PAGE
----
Comcast executive vice president David Cohen insisted his company does everything it can to inform its consumers of its policies. He added that those policies are designed to protect most of its subscribers from degraded services created by excessive broadband usage such as BitTorrent and P2P activities.
“We try to maximize the customer experience by managing the network, but there is nothing wrong with network management,” he said. “Every network must be managed in order for the network to function.”
Net neutrality supporters and critics agree that the growing concer of bandwidth management has far larger implications.
The meeting also included voices from the FCC, ISPs and content distribution providers. The purpose of the debate was to gather relevant information and make it known publicly on how the FCC might proceed in terms of investigation of Net neutrality violations.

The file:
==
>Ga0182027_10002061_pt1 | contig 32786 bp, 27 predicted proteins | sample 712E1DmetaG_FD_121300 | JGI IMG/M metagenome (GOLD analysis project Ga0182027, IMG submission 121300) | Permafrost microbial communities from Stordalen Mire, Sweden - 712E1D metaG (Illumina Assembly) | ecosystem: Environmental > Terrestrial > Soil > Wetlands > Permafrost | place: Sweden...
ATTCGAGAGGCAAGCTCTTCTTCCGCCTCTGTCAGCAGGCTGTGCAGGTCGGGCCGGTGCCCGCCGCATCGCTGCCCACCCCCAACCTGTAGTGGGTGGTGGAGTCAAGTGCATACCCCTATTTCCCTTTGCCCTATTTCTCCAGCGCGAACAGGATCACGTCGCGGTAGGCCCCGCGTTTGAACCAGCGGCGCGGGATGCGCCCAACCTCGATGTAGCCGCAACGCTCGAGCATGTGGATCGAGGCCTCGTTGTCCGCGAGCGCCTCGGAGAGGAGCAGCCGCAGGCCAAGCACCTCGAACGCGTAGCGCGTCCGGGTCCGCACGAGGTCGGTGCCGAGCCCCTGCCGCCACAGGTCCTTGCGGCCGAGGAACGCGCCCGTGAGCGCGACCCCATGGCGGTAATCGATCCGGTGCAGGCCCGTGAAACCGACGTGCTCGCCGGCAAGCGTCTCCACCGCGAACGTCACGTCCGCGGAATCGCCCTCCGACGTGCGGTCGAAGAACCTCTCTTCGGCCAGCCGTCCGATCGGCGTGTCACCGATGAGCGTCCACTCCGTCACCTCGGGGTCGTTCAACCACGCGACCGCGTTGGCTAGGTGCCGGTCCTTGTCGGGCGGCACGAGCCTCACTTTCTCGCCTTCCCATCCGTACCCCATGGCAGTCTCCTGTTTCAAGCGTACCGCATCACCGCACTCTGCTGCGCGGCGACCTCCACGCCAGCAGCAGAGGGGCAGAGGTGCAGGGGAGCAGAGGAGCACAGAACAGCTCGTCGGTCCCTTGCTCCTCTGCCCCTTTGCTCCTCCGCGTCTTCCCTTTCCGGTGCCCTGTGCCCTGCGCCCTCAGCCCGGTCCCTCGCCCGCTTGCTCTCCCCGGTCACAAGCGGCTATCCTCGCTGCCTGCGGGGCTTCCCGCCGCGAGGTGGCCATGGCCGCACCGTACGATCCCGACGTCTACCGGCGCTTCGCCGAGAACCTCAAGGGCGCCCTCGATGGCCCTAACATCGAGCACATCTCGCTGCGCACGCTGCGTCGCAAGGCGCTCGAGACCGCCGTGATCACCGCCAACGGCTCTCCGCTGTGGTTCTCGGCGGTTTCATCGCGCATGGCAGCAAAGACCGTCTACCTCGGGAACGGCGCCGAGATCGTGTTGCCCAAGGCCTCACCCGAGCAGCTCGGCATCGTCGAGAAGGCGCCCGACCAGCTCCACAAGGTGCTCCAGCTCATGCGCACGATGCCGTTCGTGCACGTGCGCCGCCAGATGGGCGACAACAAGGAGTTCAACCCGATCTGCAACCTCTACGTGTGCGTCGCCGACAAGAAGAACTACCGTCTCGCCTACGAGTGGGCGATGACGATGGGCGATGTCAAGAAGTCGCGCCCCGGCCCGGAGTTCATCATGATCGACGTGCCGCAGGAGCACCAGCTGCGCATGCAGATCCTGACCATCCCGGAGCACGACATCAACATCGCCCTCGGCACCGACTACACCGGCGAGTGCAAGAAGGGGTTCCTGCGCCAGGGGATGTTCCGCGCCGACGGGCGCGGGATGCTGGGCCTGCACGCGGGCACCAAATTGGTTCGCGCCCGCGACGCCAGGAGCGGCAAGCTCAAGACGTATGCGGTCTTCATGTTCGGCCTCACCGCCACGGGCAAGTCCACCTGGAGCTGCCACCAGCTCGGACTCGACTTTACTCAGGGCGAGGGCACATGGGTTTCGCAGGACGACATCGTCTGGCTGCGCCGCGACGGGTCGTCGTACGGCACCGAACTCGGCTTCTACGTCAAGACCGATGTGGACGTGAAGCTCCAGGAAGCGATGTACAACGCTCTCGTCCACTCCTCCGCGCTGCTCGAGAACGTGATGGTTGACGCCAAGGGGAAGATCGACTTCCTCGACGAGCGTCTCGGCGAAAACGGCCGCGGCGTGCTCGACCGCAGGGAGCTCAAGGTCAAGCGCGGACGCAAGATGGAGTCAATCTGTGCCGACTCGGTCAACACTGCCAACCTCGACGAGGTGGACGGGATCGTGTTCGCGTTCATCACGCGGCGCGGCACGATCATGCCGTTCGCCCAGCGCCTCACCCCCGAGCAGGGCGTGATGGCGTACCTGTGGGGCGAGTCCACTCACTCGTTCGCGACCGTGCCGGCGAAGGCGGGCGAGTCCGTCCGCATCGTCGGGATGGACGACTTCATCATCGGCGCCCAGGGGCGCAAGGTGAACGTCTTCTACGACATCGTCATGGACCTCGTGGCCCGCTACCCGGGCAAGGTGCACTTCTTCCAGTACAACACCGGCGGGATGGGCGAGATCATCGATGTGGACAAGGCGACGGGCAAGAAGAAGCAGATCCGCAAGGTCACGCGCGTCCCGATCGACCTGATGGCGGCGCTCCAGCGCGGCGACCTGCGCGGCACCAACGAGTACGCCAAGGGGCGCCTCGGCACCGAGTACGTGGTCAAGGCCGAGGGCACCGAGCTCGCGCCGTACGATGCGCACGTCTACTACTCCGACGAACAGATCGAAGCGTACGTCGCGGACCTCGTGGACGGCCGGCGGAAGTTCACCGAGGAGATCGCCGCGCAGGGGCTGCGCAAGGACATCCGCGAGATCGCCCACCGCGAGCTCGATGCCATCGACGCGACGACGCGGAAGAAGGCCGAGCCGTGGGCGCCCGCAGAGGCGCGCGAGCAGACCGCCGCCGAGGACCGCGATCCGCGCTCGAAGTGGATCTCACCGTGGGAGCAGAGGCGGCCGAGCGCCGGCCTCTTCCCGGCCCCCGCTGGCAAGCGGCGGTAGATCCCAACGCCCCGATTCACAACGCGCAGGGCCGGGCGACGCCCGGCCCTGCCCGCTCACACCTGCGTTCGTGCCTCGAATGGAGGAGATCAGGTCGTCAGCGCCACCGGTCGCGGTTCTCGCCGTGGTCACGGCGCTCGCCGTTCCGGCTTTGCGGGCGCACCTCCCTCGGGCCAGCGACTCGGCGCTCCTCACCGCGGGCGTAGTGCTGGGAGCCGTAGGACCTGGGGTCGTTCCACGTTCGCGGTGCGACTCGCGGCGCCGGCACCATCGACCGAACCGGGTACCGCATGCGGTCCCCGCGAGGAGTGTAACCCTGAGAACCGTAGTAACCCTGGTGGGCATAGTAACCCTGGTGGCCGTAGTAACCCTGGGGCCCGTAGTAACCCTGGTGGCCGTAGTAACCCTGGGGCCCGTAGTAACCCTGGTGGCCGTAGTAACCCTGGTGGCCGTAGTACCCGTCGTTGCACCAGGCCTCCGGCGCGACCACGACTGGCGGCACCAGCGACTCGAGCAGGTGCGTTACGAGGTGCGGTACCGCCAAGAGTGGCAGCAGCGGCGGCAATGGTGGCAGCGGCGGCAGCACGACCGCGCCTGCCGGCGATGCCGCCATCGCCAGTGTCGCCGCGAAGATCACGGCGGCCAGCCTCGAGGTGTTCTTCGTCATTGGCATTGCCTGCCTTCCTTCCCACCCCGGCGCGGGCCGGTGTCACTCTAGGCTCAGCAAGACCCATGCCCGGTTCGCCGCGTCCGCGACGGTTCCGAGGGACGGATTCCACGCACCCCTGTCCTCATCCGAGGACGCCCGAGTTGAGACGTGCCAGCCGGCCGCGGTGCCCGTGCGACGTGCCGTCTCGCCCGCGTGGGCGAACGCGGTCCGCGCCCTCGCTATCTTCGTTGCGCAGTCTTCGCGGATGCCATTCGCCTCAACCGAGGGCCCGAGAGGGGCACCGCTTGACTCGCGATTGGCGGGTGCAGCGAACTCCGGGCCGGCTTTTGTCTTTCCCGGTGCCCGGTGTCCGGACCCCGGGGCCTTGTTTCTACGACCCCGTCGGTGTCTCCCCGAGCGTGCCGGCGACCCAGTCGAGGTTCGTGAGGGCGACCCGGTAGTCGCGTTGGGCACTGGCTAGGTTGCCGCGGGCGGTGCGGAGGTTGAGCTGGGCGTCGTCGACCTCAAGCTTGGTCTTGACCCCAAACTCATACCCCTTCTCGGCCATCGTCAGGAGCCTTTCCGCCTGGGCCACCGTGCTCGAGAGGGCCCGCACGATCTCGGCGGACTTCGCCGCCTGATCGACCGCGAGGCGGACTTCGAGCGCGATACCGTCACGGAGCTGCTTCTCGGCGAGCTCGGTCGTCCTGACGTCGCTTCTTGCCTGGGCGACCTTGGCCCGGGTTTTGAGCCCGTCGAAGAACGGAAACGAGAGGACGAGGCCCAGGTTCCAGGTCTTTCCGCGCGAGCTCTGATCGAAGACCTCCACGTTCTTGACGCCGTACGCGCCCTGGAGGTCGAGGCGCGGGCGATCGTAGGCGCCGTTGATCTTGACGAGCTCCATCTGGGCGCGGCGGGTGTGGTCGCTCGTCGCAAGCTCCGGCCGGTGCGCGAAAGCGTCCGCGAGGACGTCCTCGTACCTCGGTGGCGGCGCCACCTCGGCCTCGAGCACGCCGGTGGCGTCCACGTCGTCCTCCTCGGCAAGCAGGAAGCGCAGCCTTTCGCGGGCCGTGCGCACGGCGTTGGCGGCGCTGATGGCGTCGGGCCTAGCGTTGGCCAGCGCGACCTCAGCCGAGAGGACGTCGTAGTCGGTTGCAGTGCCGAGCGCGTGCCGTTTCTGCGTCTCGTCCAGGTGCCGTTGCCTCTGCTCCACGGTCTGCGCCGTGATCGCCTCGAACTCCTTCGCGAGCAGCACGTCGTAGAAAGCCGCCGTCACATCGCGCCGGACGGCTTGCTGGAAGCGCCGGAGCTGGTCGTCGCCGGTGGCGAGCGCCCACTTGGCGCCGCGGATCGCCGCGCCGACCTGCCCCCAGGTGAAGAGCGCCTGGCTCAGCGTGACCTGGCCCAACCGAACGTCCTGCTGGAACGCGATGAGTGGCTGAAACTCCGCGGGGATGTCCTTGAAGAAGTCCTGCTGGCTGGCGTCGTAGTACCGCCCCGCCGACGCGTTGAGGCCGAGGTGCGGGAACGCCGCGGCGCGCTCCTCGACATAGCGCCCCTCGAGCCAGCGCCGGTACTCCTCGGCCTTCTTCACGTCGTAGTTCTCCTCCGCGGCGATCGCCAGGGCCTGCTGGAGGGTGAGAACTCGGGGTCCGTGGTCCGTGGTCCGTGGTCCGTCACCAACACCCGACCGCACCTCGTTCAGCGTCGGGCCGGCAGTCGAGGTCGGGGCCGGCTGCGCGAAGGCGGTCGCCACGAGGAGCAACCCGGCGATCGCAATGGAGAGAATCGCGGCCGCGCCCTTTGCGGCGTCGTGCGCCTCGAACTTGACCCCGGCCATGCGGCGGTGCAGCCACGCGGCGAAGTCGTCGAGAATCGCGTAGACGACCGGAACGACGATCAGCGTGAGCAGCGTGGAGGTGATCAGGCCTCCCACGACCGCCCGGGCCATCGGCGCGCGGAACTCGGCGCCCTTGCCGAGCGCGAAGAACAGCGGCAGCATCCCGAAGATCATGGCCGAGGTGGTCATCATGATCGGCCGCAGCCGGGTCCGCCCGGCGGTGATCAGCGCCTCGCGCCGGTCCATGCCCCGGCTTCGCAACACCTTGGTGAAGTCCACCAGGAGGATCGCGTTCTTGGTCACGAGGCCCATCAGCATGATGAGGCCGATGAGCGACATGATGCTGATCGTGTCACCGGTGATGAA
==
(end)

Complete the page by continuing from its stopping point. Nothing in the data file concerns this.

The FCC aimed their questions directly at Comcast and what they claimed is a lack of transparency about the company’s operational activities.
Even so, Comcast’s Cohen explained that his company clearly outlines its network management policies on its Web site and details its obligation to “temporarily delay P2P traffic if it has or is projected to have an adverse affect on other users in the network.”
Comcast also has the right to delay P2P sessions during extended periods of high congestion, he said.
“We are crystal clear in our rules,” he said.
The FCC panel asked Cohen specifically whether he believes the FCC has the official authority to force Comcast to stop blocking or to impose forfeiture or a fine.
In response, Cohen hinted that, he doubted the FCC has such authority — although he added that he wasn’t certain.